The world’s largest crane, the Sarens SGC-250, has completed its first major lift at Hinkley Point C nuclear power station in the UK.
This is the first in a series of more than 700 lifts that the SGC-250 will perform here over the next four years, on behalf of client Bylor and project owner EDF/ NNB. The loads will range from precast concrete elements to pipe sections, steel rings, and machinery equipment weighing from 10 to 1.600 tonnes. The SGC-250 will also lift five major parts of each unit’s steel containment liner and dome.
There is truly nothing too large for this massive crane: the SGC-250 has a maximum load moment of 250.000TM, enabling astonishing 5.000-tonne lifts! Even at a greater radius of 100 metres, it can still lift 2.000T loads.
The SGC-250 was designed in-house and specially engineered according to the clients’ lifting schedule. It will work from three different lift locations on site, traveling via rail to reach each of them. This flexibility and mobility is a key feature of the SGC-250: it has two sets of wheels designed both for 360° slewing and for travel between lift positions. The SGC-250’s ability to relocate, fully-rigged, from one lift position to another makes it one of the most unique cranes in the global heavy lifting industry.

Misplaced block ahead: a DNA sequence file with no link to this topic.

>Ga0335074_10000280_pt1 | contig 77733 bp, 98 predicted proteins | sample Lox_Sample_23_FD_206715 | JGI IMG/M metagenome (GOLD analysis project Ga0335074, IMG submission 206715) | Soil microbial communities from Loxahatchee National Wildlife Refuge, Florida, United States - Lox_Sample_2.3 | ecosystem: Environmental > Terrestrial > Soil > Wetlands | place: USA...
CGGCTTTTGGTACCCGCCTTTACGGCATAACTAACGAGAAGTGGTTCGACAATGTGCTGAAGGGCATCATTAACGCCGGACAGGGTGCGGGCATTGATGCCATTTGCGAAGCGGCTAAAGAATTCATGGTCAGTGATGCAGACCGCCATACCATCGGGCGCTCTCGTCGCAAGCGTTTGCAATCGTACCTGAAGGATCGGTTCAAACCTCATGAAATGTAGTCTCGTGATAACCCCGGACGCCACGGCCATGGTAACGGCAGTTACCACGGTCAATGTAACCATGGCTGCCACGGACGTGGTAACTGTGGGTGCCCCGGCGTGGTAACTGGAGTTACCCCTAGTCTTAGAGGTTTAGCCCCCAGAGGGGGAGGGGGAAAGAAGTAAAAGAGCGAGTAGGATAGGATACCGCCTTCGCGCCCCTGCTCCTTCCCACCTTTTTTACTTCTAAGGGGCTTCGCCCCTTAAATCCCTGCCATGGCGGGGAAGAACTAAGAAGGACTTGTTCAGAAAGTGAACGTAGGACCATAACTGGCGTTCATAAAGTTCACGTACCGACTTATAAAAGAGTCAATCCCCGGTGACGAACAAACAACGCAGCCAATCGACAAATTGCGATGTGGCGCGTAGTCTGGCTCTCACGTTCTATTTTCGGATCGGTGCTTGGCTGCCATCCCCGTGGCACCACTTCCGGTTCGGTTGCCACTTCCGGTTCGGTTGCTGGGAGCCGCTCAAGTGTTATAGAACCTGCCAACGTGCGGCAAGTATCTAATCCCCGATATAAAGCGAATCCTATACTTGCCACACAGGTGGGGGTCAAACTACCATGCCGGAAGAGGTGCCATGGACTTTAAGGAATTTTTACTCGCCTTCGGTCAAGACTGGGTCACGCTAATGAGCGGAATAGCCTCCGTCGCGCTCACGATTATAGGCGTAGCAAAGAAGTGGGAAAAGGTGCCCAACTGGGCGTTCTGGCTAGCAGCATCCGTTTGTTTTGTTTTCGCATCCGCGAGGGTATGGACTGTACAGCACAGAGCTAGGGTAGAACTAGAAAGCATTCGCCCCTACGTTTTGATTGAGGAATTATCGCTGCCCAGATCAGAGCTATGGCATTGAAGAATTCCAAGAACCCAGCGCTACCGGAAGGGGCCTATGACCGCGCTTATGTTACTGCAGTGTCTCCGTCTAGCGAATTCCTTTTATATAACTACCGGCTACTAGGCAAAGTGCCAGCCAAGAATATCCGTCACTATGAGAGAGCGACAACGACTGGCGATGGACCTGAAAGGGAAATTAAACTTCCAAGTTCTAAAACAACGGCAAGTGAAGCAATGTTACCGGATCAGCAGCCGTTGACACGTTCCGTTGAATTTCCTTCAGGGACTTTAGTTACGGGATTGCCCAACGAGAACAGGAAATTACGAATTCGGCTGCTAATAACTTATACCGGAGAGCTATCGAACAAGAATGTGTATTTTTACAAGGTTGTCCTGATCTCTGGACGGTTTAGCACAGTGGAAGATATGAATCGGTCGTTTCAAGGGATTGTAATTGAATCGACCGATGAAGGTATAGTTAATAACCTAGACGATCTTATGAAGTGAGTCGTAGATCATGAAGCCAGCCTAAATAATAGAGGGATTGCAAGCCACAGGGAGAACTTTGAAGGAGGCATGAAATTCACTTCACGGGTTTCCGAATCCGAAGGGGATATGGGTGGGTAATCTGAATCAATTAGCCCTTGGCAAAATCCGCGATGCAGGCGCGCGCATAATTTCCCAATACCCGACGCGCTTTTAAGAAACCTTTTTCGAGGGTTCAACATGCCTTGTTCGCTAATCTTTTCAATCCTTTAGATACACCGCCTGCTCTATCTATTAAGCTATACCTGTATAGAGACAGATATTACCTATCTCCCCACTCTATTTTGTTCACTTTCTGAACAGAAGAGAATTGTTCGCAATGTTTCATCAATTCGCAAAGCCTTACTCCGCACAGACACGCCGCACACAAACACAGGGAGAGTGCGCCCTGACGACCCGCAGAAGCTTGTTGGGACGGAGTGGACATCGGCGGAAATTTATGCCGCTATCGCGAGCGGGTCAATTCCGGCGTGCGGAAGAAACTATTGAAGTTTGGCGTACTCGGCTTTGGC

The SGC-250 travelled to Hinkley Point via ship and road transport. Half of the components for the crane arrived at the Avonmouth port via ship while others came in via road. Some 400 truck loads transported the SGC-250 modules to the site, where the crew worked to assemble the massive crane over a limited 10-week timespan.
For more on the Sarens SGC-250 crane, please check out this video!